Egypt tightens grip on media with new bill

This file photo taken on March 22, 2018 shows apps for WhatsApp, Facebook, Instagram and other social networks on a smartphone. (AFP)
Updated 21 July 2018
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Egypt tightens grip on media with new bill

  • Social media accounts and blogs with more than 5,000 followers on sites such as Twitter and Facebook will be treated as media outlets
  • The media council will supervise the law and take action against violations

CAIRO: A controversial law passed by Egypt’s Parliament on Monday classifies social media accounts with more than 5,000 followers as media outlets, exposing them to the country’s harsh regulations for journalists.
Under the new law, social media users with a large following can be subject to prosecution for spreading false news or inciting crime.
The law prohibits the establishment of websites without first obtaining a license from the Supreme Council for the Administration of the Media, a government body with authority to legally suspend or block websites in violation of the country’s strict laws, and penalize editors with hefty fines.
Journalists are also forbidden from filming in prohibited areas, according to the new law.
While the bill stipulates that its provisions will apply to press and media organizations, Article 19 states that personal websites, blogs or social media accounts with no ties to the press are also liable to prosecution and must be licensed by the Supreme Council.
“That power of interpretation has been a powerful legal and executive tool used to justify excessive aggressive and exceptional measures to go after journalists,” Sherif Mansour, Middle East and North Africa program coordinator for the Committee to Protect Journalists, told Reuters this week.
The law’s vague language gives authorities even more power to control the media, he said.
Egypt has faced mounting criticism in recent years for its draconian laws regarding the press and freedom of expression, in addition to widespread human rights violations.
A 2015 counterterrorism law, enacted by President Abdel Fattah El-Sisi, gave the government sweeping powers over the regime’s critics under the guise of protecting the nation. The law allows prosecutors to detain suspects without judicial review, and order surveillance of suspected individuals or organizations without the need for a court order.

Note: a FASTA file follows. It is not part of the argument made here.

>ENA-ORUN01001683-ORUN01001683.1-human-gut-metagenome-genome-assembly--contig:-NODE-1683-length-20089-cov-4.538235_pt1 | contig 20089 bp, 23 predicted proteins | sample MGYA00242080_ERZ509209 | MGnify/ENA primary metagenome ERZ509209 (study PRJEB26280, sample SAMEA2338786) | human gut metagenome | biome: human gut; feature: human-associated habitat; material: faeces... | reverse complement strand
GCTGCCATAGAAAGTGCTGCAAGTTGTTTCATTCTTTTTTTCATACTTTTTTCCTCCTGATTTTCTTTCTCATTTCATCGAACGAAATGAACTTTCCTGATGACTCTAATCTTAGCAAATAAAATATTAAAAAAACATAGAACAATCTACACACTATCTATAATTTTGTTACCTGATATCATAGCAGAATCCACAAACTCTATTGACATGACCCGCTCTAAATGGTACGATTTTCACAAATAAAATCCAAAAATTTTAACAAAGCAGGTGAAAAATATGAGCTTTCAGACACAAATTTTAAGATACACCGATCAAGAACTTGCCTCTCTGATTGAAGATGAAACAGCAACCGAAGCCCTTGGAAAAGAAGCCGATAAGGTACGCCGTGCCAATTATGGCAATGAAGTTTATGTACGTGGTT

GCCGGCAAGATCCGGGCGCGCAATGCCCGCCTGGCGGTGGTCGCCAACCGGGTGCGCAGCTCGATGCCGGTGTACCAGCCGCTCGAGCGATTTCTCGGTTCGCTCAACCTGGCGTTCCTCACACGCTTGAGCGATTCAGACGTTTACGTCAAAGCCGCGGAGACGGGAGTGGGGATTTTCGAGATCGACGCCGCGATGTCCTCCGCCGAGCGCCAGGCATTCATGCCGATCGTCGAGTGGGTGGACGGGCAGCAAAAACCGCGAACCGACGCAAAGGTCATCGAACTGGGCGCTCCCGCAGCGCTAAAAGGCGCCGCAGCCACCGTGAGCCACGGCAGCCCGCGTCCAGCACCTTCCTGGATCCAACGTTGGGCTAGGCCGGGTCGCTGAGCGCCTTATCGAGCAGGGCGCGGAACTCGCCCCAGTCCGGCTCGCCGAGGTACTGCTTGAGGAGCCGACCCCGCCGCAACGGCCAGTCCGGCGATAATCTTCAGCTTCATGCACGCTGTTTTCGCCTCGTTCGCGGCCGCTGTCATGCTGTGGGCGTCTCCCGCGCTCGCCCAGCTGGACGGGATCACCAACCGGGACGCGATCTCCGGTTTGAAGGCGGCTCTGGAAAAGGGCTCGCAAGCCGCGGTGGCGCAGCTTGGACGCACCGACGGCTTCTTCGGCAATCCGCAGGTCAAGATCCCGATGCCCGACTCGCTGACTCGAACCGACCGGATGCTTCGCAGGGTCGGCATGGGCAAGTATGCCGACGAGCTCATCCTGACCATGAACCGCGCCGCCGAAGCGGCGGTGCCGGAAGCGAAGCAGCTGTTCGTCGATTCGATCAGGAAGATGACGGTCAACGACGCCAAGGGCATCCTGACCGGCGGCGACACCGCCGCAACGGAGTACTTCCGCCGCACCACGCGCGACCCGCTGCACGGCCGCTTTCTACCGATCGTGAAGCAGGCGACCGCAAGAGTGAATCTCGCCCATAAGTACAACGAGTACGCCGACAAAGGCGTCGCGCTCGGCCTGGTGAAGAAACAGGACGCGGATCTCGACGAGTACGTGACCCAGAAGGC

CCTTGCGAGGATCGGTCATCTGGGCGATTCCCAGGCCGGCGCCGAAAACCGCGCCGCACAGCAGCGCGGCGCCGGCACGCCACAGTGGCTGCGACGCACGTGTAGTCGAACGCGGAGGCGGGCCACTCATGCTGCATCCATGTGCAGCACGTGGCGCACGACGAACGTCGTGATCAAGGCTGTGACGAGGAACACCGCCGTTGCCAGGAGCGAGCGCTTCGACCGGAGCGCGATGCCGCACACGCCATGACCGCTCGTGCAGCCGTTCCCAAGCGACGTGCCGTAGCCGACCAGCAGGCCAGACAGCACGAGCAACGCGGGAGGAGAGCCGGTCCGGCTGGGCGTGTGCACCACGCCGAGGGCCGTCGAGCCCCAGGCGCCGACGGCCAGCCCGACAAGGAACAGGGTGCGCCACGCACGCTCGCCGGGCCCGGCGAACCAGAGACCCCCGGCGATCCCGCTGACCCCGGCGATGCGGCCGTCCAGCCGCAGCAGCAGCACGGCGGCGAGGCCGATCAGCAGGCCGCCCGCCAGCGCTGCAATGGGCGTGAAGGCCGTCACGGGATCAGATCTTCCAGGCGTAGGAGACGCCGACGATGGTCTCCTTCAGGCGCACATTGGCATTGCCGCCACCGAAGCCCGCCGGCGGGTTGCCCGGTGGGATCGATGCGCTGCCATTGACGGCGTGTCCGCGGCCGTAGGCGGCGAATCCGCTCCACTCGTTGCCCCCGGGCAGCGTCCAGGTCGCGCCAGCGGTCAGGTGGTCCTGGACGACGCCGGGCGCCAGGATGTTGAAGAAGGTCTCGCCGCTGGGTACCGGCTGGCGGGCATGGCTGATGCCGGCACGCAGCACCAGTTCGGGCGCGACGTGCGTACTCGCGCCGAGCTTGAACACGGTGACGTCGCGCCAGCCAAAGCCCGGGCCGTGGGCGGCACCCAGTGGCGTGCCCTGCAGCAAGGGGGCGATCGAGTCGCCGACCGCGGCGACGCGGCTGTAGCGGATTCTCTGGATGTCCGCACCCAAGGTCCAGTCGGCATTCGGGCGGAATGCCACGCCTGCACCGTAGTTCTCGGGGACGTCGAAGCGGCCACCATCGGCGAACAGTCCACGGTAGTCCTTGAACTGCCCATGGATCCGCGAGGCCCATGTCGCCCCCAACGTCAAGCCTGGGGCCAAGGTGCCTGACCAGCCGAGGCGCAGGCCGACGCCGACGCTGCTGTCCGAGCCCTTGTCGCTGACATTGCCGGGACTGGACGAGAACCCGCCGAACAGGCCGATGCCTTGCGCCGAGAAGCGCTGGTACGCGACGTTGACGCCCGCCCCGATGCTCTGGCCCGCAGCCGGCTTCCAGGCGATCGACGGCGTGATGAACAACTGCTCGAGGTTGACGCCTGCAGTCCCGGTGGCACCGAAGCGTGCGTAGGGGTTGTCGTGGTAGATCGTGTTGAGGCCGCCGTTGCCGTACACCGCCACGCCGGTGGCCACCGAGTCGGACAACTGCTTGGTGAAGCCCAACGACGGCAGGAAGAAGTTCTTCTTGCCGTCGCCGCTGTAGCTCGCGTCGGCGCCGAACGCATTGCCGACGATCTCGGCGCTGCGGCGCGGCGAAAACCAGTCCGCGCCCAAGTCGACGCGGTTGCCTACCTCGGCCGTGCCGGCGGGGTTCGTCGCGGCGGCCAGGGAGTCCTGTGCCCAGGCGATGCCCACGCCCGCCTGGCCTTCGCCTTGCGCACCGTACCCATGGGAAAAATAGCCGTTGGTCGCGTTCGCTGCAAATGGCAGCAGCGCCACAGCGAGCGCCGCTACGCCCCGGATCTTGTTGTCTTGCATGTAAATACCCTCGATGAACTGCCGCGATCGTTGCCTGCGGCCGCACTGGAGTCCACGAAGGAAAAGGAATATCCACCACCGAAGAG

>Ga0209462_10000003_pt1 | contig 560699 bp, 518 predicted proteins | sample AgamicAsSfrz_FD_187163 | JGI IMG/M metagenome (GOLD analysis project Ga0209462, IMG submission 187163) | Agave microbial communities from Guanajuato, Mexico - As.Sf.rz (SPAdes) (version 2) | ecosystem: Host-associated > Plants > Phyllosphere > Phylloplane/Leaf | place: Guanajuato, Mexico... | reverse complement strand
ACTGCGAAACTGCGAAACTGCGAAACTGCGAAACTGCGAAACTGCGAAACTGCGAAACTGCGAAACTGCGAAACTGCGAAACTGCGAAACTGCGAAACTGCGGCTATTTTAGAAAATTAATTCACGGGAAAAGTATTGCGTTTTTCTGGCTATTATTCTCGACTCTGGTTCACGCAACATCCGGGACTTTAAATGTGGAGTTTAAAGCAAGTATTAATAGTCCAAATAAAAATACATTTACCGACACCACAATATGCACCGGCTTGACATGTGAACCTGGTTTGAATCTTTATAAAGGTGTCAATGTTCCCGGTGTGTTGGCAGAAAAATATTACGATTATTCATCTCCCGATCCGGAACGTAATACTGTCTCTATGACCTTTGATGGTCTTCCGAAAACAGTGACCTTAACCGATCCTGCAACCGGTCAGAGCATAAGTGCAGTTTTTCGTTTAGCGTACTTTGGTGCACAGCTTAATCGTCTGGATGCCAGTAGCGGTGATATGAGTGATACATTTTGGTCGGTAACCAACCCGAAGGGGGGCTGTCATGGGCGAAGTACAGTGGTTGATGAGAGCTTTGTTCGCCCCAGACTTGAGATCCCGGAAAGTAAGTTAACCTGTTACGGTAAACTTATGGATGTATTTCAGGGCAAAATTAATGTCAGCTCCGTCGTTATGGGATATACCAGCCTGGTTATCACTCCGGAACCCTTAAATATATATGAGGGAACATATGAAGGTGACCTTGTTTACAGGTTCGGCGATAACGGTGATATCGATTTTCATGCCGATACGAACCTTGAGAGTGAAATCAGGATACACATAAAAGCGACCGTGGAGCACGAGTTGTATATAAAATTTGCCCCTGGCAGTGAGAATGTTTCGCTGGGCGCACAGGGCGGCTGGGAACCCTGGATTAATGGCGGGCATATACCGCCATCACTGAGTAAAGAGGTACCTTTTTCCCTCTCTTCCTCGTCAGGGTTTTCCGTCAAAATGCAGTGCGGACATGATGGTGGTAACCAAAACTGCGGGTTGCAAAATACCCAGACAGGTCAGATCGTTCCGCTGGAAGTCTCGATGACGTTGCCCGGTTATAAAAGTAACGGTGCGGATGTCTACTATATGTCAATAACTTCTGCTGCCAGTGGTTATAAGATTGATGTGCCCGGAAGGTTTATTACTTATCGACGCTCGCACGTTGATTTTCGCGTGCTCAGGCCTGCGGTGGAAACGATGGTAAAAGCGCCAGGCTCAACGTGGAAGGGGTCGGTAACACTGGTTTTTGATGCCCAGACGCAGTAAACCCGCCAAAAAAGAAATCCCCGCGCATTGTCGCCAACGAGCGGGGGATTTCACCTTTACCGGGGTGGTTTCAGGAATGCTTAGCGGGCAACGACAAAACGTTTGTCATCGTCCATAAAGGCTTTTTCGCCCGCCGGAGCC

With a broad definition of what constitutes a terrorist act, the law creates a vague framework under which the government can arbitrarily detain citizens and implement punishments as severe as the death penalty. The law also requires journalists in Egypt to report only the official state version of any news related to national security.
In May 2017, the Egyptian government blocked about 20 websites affiliated with local and international news outlets, including independent news sites such as Mada Masr and Daily News Egypt, as well as blogs criticizing the regime.
A few months later, the government’s efforts were expanded to include sites affiliated with human rights groups and organizations. This included websites of local NGOs as well as international organizations like Human Rights Watch.
More than 500 websites are now blocked in Egypt, including VPN and proxy sites such as Tor and TunnelBear that allow Egyptians to circumvent online censorship. No official government body has claimed responsibility for blocking the websites.
According to a 2018 report by Human Rights Watch, El-Sisi’s repressive legislation offers the government “near-absolute impunity for abuses by security forces under the pretext of fighting terrorism.”